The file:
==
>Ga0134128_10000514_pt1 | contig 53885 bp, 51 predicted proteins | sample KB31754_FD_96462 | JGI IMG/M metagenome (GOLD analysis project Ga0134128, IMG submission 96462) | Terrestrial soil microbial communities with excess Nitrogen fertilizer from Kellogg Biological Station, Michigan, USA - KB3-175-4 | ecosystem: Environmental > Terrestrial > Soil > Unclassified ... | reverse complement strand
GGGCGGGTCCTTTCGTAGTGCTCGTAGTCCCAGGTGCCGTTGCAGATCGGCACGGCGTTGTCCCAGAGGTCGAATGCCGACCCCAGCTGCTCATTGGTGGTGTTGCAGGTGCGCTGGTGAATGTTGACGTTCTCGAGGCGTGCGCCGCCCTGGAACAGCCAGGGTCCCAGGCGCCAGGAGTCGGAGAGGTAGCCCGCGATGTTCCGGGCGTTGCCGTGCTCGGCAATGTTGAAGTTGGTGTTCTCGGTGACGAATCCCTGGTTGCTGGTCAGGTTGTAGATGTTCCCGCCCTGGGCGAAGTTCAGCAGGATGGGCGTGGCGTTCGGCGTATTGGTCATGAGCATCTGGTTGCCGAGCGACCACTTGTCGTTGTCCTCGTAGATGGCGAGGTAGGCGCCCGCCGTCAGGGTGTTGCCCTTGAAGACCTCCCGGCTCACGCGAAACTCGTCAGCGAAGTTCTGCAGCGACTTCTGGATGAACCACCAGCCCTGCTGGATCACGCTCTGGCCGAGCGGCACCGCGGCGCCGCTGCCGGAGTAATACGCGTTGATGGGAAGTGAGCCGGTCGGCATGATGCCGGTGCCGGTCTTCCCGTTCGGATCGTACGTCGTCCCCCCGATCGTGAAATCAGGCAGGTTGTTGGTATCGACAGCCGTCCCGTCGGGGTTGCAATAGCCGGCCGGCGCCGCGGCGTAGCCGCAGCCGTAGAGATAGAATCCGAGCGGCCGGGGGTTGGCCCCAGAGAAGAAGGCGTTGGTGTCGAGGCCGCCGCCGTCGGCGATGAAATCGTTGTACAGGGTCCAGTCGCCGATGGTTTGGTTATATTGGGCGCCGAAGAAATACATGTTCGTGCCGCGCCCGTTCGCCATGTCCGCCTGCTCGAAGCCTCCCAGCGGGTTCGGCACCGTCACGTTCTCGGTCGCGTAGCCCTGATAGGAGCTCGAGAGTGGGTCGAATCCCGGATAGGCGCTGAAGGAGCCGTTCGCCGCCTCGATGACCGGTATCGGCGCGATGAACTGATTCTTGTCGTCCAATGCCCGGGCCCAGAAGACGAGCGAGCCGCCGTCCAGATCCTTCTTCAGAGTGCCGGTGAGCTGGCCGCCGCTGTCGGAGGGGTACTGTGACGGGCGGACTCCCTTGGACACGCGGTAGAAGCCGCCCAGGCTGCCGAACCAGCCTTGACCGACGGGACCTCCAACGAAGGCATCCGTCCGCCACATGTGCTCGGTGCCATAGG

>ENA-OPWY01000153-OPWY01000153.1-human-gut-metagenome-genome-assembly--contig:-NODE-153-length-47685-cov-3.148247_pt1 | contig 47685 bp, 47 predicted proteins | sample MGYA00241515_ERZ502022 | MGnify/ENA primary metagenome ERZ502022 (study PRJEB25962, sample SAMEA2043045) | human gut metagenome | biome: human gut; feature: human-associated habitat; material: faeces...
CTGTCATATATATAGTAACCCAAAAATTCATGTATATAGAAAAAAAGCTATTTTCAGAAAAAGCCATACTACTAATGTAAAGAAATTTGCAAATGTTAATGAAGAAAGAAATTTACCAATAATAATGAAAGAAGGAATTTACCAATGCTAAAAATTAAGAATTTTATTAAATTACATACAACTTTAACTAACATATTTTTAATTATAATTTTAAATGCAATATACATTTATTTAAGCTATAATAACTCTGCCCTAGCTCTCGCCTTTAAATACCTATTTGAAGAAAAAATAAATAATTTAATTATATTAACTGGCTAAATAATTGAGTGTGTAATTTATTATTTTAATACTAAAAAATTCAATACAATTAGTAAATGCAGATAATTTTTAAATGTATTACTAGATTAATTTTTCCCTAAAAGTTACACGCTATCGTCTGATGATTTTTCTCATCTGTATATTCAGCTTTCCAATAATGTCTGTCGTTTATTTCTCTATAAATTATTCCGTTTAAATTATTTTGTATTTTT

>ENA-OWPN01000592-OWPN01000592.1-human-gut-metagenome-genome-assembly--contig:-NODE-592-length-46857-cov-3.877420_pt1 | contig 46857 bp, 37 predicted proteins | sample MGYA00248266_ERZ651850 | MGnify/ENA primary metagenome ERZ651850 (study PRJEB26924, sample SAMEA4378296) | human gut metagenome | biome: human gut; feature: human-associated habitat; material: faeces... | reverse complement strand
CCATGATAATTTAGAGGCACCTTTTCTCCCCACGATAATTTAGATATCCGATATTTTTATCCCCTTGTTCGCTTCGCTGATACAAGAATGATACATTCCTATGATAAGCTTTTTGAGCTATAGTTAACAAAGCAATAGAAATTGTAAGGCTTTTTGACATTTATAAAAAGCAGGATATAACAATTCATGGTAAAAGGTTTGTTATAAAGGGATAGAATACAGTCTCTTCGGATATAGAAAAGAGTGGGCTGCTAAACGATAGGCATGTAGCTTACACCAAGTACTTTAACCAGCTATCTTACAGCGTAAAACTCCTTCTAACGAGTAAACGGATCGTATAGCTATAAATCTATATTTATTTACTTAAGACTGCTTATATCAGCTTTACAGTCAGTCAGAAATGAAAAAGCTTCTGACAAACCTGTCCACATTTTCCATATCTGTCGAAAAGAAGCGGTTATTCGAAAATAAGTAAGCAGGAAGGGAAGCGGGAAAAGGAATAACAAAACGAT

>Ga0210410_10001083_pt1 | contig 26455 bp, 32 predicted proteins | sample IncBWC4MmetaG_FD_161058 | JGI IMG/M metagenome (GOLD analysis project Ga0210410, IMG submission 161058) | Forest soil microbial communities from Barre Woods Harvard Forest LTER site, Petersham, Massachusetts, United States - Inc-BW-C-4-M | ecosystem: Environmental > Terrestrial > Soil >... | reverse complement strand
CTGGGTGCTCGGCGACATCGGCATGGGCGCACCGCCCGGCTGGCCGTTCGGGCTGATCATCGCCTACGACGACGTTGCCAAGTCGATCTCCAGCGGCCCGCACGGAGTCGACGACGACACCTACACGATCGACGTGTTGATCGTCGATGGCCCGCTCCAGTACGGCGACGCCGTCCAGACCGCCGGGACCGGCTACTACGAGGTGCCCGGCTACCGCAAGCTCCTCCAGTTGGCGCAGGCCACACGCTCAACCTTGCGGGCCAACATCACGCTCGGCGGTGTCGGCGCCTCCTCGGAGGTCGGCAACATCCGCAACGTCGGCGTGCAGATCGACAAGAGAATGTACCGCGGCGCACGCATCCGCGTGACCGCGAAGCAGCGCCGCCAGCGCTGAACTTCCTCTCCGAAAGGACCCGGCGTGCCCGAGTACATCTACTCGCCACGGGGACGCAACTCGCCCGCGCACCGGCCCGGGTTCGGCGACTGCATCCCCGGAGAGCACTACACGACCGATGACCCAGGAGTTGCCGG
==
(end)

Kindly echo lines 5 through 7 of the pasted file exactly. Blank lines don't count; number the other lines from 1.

>ENA-OWPN01000592-OWPN01000592.1-human-gut-metagenome-genome-assembly--contig:-NODE-592-length-46857-cov-3.877420_pt1 | contig 46857 bp, 37 predicted proteins | sample MGYA00248266_ERZ651850 | MGnify/ENA primary metagenome ERZ651850 (study PRJEB26924, sample SAMEA4378296) | human gut metagenome | biome: human gut; feature: human-associated habitat; material: faeces... | reverse complement strand
CCATGATAATTTAGAGGCACCTTTTCTCCCCACGATAATTTAGATATCCGATATTTTTATCCCCTTGTTCGCTTCGCTGATACAAGAATGATACATTCCTATGATAAGCTTTTTGAGCTATAGTTAACAAAGCAATAGAAATTGTAAGGCTTTTTGACATTTATAAAAAGCAGGATATAACAATTCATGGTAAAAGGTTTGTTATAAAGGGATAGAATACAGTCTCTTCGGATATAGAAAAGAGTGGGCTGCTAAACGATAGGCATGTAGCTTACACCAAGTACTTTAACCAGCTATCTTACAGCGTAAAACTCCTTCTAACGAGTAAACGGATCGTATAGCTATAAATCTATATTTATTTACTTAAGACTGCTTATATCAGCTTTACAGTCAGTCAGAAATGAAAAAGCTTCTGACAAACCTGTCCACATTTTCCATATCTGTCGAAAAGAAGCGGTTATTCGAAAATAAGTAAGCAGGAAGGGAAGCGGGAAAAGGAATAACAAAACGAT

>Ga0210410_10001083_pt1 | contig 26455 bp, 32 predicted proteins | sample IncBWC4MmetaG_FD_161058 | JGI IMG/M metagenome (GOLD analysis project Ga0210410, IMG submission 161058) | Forest soil microbial communities from Barre Woods Harvard Forest LTER site, Petersham, Massachusetts, United States - Inc-BW-C-4-M | ecosystem: Environmental > Terrestrial > Soil >... | reverse complement strand